/ Health

Group deals: don’t be fooled by bargain Botox®

Scared woman having botox injection in forehead

A recent survey shows that 73% of Brits are concerned about having injectable cosmetic treatment from a provider who isn’t appropriately qualified. So why do so many people buy ‘blind’ from group buying sites?

The same YouGov poll also showed that this industry is growing. There are now an estimated one million cosmetic injectable treatments (such as Botox®) conducted in the UK each year.

With demand for treatments like these increasing, we’re concerned that buying treatments from group buying sites (like Groupon) is putting people at risk, and at the Independent Healthcare Advisory Services (IHAS) we believe that many advertised deals are misleading or offering sub-standard aftercare.

Time for the ASA to step in

We’re concerned that group buying sites are misleading people into the belief that their daily deals are safe to purchase when we don’t believe they are. What’s more, we think these sites are failing to implement the Advertising Standards Authority (ASA) standard of encouraging independent medical advice before people commit themselves to physically invasive treatments.

Considering that Botox® is a prescription-only medicine by a doctor, dentist or registered nurse following a thorough medical consultation we find the sale of such treatments on these sites shocking. To us, it’s wholly inappropriate that these sites require payment up front before the customer has been assessed by a qualified clinician – and we believe it’s putting their health at risk.

No one likes feeling put under pressure to make a purchase, and to encourage people to make their decision as the clock ticks forces a hasty choice without the recommended prior consultation.

The ASA standard states that advertisements for treatments should not offer discounts linked to a deadline date for booking appointments, or other date-linked incentives.

Aftercare should not be an afterthought

Would you expect a follow-up appointment to be included in the price of your cosmetic injectable treatment? If so, you’ll be disappointed if you purchase through group buying. Offers on these sites often cut costs (and could increase risk) by allowing providers to offer deals that don’t include the necessary aftercare.

Treatments You Can Trust is the government-backed register of doctors, dentists and registered nurses who meet the strict standards and training principles required to safely administer cosmetic injectable treatments.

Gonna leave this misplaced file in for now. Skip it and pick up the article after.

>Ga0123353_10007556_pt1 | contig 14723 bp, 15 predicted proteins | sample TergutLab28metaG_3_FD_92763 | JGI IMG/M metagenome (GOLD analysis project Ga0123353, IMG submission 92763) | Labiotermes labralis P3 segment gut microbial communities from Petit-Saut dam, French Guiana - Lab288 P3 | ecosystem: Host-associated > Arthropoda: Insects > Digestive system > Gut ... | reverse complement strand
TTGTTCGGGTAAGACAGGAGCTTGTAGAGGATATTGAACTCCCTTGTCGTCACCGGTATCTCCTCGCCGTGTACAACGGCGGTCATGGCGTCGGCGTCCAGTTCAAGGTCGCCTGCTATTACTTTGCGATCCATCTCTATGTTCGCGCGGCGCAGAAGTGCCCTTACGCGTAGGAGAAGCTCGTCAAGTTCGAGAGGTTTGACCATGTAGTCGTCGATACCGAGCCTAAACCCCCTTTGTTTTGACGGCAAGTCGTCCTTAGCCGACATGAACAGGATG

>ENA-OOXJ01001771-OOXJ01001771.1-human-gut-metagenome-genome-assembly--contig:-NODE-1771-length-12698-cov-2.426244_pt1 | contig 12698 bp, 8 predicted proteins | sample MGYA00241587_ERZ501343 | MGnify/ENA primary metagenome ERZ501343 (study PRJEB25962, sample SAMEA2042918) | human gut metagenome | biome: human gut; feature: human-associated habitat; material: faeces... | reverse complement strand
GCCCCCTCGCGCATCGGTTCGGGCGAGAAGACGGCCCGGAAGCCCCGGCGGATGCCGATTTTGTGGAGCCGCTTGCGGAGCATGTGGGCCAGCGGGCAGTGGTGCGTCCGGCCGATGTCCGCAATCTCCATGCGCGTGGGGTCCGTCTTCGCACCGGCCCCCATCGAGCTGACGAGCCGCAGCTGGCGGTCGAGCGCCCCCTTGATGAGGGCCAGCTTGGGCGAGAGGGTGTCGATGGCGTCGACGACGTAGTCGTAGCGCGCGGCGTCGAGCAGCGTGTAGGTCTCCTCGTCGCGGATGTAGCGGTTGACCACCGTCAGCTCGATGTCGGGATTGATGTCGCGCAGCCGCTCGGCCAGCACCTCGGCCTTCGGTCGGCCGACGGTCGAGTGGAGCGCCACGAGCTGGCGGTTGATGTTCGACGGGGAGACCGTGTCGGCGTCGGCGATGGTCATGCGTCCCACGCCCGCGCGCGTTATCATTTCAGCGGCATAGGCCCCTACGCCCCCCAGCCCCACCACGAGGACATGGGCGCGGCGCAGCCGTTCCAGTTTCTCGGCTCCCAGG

All the providers listed meet the standards we, at the IHAS, have set for administering cosmetic injectable providers. For instance, one standard practice is a follow-up appointment two weeks after a treatment.

Here at the IHAS, we’re so concerned about the fact that offers on group buying sites don’t meet these same strict standards that we’ve been compelled to contact the ASA. We’re anticipating a response shortly – hopefully it will prompt action.

Have you had a problem with any cosmetic treatment – including injectable ones – following a deal on a site like Groupon and what measure did you take to resolve it, if any? Have you been concerned at any offers you’ve seen? And are you minded to steer clear of these offers?

Faizan Irshad says:
26 March 2015

There’s no such thing as bargain botox, not that works anyway. This is your face, your looks and your health so it’s essential that you entrust this in a qualified private GP who works in a reputable aesthetics clinic.

[This comment has been tweaked to align with our commenting guidelines. Please do not post promotional weblinks. Thanks, mods]

I appreciate that Botox has some specialist uses but perhaps cosmetic treatments are getting out of hand. What is wrong with growing old gracefully rather than pretending that you are young?

The worrying thing is that a lot of these treatments are being procured by the young. Some of them might cause a lifetime’s damage.

Until Botox treatment came along, I knew botulinum toxin as the most poisonous substance known to mankind and the dangers of its potential use in bioterrorism. It is a very valuable drug with specialist uses, but I do not understand why it has been licensed for general cosmetic use. It does not even offer a permanent benefit.

We have had a heated Conversation about inappropriate use of laser eye surgery and I would not be surprised if a future discussion focuses on the problems of Botox treatment.